In Sub-Saharan Africa (SSA), out-of-pocket health spending constitutes a significant proportion of household expenditures, thereby exposing households to a high risk of impoverishment and potential worsening of already poor health outcomes. This dissertation is a series of three essays on health financing in SSA using quantitative and comparative case study methods. In the first paper, the effects of health shocks on household economic outcomes and the role of health insurance and informal coping strategies in mitigating these shocks was examined using panel data from high-frequency household surveys in central Nigeria. Results suggest that health insurance reduces out-of-pocket health spending and helps protect insured households from engaging in potentially costly informal strategies employed to help smooth consumption during illnesses. These findings provide messaging support for information campaigns on the importance of health insurance. In the second paper, I explore the key determinants of health insurance uptake intention and actual uptake in the context of a community-based health insurance scheme in Nigeria. Findings suggest that social capital enhances both intention and actual uptake. I also find that larger households and younger age groups are less likely to be insured. But while household size and age category appear to matter for actual uptake, they do not matter for uptake intention, explaining to some extent the gap between uptake intention and actual uptake. Results suggest that leveraging community groups in disseminating targeted information about health insurance and policy incentives to encourage full household participation could help reduce this gap. The third paper is a novel application of comparative case study methods to investigate factors that influence the degree of financial risk protection across SSA countries. I find that together- strength of the tax base, government effectiveness, quality of government regulatory function, political stability, economic strength, and government commitment to investing in health- jointly contribute to explaining above-average financial risk protection in SSA. Ultimately, improving financial risk protection across SSA will require not only relevant health system-focused policies, but also the complementary pursuit of improvement in the economic, governance and political domains.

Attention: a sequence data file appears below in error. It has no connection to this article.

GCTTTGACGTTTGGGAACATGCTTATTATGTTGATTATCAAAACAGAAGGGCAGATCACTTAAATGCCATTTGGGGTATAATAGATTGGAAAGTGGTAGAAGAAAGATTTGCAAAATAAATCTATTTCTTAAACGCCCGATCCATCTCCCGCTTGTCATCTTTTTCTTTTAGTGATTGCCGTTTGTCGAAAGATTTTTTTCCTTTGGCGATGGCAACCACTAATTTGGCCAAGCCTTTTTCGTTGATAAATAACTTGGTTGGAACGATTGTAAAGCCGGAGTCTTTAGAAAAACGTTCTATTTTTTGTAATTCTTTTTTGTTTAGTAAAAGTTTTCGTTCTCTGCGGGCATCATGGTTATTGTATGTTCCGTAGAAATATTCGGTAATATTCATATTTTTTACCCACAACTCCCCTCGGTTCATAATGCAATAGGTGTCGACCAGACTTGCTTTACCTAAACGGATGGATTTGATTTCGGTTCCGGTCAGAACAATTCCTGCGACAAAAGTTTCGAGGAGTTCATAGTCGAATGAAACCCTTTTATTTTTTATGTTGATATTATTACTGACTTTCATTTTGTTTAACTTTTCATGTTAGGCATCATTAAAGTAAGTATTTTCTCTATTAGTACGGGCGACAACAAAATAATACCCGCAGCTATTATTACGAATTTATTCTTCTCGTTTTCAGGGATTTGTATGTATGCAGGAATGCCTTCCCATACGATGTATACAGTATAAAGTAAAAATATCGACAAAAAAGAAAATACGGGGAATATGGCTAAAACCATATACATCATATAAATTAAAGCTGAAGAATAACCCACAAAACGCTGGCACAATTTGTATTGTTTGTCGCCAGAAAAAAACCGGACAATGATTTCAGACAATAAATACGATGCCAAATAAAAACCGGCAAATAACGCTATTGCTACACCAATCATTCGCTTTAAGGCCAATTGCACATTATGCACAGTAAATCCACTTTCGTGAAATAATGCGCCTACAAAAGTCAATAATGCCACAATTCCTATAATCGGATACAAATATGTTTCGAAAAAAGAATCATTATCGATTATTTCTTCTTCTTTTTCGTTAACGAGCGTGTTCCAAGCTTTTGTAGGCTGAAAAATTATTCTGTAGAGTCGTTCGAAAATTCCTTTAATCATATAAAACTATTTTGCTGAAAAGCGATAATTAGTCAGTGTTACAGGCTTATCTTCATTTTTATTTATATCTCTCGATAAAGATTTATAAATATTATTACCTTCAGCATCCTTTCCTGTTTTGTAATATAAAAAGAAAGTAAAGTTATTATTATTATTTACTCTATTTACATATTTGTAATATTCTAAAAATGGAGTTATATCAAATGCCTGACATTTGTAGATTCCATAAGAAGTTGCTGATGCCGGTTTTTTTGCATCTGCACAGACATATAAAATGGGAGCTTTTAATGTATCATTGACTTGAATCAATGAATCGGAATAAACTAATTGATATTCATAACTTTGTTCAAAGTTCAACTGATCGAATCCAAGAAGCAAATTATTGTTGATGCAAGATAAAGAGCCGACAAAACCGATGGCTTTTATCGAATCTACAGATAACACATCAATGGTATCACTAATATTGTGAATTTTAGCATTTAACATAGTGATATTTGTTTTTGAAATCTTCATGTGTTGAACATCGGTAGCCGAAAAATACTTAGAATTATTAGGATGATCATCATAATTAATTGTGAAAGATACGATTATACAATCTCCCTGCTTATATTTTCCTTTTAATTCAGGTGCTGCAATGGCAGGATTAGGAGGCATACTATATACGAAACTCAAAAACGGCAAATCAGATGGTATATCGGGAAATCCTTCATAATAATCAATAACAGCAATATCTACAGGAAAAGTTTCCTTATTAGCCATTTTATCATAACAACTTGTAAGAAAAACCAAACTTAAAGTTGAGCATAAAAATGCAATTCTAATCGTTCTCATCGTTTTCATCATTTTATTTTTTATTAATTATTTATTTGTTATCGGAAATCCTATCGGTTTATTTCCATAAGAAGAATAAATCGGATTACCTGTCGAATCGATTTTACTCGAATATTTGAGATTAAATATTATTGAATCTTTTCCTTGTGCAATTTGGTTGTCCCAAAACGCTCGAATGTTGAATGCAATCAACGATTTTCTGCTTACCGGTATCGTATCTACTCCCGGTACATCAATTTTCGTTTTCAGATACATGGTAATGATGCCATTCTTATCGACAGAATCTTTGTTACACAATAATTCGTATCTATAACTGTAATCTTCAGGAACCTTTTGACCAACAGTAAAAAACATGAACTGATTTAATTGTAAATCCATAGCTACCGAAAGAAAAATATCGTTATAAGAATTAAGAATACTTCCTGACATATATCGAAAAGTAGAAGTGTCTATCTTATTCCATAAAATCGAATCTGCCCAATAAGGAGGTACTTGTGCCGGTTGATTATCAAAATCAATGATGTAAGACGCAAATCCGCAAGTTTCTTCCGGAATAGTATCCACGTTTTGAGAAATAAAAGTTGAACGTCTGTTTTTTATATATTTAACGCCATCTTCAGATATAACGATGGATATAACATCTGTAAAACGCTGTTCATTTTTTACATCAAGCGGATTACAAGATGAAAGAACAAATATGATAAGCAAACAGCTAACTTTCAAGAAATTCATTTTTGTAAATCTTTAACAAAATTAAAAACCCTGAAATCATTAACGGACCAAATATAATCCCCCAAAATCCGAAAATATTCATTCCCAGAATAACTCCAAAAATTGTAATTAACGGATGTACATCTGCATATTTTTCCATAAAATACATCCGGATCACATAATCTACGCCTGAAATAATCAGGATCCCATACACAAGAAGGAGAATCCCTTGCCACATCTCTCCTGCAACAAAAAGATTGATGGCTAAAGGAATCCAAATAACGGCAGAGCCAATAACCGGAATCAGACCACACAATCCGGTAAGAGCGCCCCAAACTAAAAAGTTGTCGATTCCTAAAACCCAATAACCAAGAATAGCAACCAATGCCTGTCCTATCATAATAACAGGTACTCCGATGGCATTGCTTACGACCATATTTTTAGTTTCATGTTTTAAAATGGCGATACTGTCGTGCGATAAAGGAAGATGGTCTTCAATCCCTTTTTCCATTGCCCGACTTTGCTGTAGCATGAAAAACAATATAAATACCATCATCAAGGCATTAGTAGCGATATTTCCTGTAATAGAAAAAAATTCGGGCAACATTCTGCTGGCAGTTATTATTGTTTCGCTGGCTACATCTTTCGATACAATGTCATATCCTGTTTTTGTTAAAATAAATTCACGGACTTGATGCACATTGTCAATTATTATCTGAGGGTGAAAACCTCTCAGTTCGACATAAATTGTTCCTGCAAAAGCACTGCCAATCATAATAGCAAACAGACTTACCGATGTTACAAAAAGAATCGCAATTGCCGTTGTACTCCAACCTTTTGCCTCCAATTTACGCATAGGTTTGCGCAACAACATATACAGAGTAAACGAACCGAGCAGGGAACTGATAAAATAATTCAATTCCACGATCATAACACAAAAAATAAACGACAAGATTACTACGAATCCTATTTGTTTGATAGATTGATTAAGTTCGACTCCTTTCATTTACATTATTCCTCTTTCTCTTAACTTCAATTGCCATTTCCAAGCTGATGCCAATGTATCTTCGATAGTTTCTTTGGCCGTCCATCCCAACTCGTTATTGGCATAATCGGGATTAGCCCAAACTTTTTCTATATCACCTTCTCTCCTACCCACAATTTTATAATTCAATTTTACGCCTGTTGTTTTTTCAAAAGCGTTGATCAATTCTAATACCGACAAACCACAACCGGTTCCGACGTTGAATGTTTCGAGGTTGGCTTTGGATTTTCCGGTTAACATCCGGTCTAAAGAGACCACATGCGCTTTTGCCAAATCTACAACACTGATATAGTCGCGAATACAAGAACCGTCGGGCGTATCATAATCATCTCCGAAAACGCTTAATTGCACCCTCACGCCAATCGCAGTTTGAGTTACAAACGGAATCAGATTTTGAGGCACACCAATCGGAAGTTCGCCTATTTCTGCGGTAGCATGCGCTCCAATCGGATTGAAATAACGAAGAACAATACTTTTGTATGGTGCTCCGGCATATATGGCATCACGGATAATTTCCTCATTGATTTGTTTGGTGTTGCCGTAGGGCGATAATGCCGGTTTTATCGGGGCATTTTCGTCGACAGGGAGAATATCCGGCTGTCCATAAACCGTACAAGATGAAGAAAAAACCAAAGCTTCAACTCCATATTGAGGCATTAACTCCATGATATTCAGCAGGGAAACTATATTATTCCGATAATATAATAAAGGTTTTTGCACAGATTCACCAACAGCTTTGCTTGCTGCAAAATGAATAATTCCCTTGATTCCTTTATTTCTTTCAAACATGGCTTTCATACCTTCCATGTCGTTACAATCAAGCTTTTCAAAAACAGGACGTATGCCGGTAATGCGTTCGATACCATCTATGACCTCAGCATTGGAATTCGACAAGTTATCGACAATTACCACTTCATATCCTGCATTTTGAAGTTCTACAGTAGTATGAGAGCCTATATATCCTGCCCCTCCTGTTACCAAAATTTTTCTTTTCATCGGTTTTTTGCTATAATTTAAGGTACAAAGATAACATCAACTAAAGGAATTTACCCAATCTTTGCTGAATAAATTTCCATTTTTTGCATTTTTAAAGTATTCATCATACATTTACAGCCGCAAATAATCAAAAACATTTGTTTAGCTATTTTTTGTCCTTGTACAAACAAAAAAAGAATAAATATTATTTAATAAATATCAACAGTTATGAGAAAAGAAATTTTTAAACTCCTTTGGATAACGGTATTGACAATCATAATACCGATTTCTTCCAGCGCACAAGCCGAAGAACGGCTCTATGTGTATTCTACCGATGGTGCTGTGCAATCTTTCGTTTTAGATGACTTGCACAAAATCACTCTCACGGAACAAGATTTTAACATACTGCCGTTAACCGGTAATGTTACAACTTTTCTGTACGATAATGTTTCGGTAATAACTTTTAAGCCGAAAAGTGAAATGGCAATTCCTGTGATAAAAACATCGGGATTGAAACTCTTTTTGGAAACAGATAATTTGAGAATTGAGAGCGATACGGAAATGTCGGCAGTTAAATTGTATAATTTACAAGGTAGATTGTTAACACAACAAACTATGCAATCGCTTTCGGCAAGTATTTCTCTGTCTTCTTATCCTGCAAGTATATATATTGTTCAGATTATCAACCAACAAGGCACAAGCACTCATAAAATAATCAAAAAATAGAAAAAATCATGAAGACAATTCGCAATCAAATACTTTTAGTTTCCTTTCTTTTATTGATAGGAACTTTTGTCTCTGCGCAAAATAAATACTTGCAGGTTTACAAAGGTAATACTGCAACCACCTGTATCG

Three essays on health financing in Sub-Saharan Africa
Health shocks, health insurance uptake, and financial risk protection
Okunogbe, A. (2019). Three essays on health financing in Sub-Saharan Africa: Health shocks, health insurance uptake, and financial risk protection. RAND Corporation. https://doi.org/10.7249/rgsd423
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